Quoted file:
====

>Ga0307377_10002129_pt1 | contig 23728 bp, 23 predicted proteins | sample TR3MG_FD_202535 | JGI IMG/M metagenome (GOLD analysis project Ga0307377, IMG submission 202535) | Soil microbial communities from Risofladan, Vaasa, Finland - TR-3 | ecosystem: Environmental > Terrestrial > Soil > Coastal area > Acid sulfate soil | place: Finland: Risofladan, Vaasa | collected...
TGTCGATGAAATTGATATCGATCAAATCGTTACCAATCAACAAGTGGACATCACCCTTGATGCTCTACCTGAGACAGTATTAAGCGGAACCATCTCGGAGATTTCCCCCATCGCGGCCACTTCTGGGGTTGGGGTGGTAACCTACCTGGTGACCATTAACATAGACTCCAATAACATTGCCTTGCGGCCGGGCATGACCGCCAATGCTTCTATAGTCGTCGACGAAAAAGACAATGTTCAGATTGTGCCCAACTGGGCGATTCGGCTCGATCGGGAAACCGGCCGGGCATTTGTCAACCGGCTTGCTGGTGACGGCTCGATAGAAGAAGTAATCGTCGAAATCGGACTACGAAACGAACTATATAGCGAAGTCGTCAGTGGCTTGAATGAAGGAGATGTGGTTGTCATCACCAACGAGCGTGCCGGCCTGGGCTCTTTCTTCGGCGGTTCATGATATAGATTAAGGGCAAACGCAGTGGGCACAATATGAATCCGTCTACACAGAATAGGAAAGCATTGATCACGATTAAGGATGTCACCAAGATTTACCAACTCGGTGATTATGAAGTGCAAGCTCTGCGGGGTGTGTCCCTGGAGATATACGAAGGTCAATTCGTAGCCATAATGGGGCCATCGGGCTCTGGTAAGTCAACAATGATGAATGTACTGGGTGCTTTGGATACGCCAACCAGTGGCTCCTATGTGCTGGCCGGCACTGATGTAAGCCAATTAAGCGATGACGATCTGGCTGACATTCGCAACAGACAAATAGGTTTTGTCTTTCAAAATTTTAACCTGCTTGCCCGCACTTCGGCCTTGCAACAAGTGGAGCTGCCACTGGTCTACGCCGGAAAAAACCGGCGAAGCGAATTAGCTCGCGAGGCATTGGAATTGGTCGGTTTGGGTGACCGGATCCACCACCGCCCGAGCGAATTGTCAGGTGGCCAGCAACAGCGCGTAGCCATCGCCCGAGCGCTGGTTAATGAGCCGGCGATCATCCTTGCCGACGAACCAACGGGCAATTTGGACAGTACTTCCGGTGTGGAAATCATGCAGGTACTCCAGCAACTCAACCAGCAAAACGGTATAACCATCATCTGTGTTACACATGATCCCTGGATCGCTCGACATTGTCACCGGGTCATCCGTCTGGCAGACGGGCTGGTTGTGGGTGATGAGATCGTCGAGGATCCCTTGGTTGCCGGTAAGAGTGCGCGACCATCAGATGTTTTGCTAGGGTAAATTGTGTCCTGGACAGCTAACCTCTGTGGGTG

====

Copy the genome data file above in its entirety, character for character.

>Ga0307377_10002129_pt1 | contig 23728 bp, 23 predicted proteins | sample TR3MG_FD_202535 | JGI IMG/M metagenome (GOLD analysis project Ga0307377, IMG submission 202535) | Soil microbial communities from Risofladan, Vaasa, Finland - TR-3 | ecosystem: Environmental > Terrestrial > Soil > Coastal area > Acid sulfate soil | place: Finland: Risofladan, Vaasa | collected...
TGTCGATGAAATTGATATCGATCAAATCGTTACCAATCAACAAGTGGACATCACCCTTGATGCTCTACCTGAGACAGTATTAAGCGGAACCATCTCGGAGATTTCCCCCATCGCGGCCACTTCTGGGGTTGGGGTGGTAACCTACCTGGTGACCATTAACATAGACTCCAATAACATTGCCTTGCGGCCGGGCATGACCGCCAATGCTTCTATAGTCGTCGACGAAAAAGACAATGTTCAGATTGTGCCCAACTGGGCGATTCGGCTCGATCGGGAAACCGGCCGGGCATTTGTCAACCGGCTTGCTGGTGACGGCTCGATAGAAGAAGTAATCGTCGAAATCGGACTACGAAACGAACTATATAGCGAAGTCGTCAGTGGCTTGAATGAAGGAGATGTGGTTGTCATCACCAACGAGCGTGCCGGCCTGGGCTCTTTCTTCGGCGGTTCATGATATAGATTAAGGGCAAACGCAGTGGGCACAATATGAATCCGTCTACACAGAATAGGAAAGCATTGATCACGATTAAGGATGTCACCAAGATTTACCAACTCGGTGATTATGAAGTGCAAGCTCTGCGGGGTGTGTCCCTGGAGATATACGAAGGTCAATTCGTAGCCATAATGGGGCCATCGGGCTCTGGTAAGTCAACAATGATGAATGTACTGGGTGCTTTGGATACGCCAACCAGTGGCTCCTATGTGCTGGCCGGCACTGATGTAAGCCAATTAAGCGATGACGATCTGGCTGACATTCGCAACAGACAAATAGGTTTTGTCTTTCAAAATTTTAACCTGCTTGCCCGCACTTCGGCCTTGCAACAAGTGGAGCTGCCACTGGTCTACGCCGGAAAAAACCGGCGAAGCGAATTAGCTCGCGAGGCATTGGAATTGGTCGGTTTGGGTGACCGGATCCACCACCGCCCGAGCGAATTGTCAGGTGGCCAGCAACAGCGCGTAGCCATCGCCCGAGCGCTGGTTAATGAGCCGGCGATCATCCTTGCCGACGAACCAACGGGCAATTTGGACAGTACTTCCGGTGTGGAAATCATGCAGGTACTCCAGCAACTCAACCAGCAAAACGGTATAACCATCATCTGTGTTACACATGATCCCTGGATCGCTCGACATTGTCACCGGGTCATCCGTCTGGCAGACGGGCTGGTTGTGGGTGATGAGATCGTCGAGGATCCCTTGGTTGCCGGTAAGAGTGCGCGACCATCAGATGTTTTGCTAGGGTAAATTGTGTCCTGGACAGCTAACCTCTGTGGGTG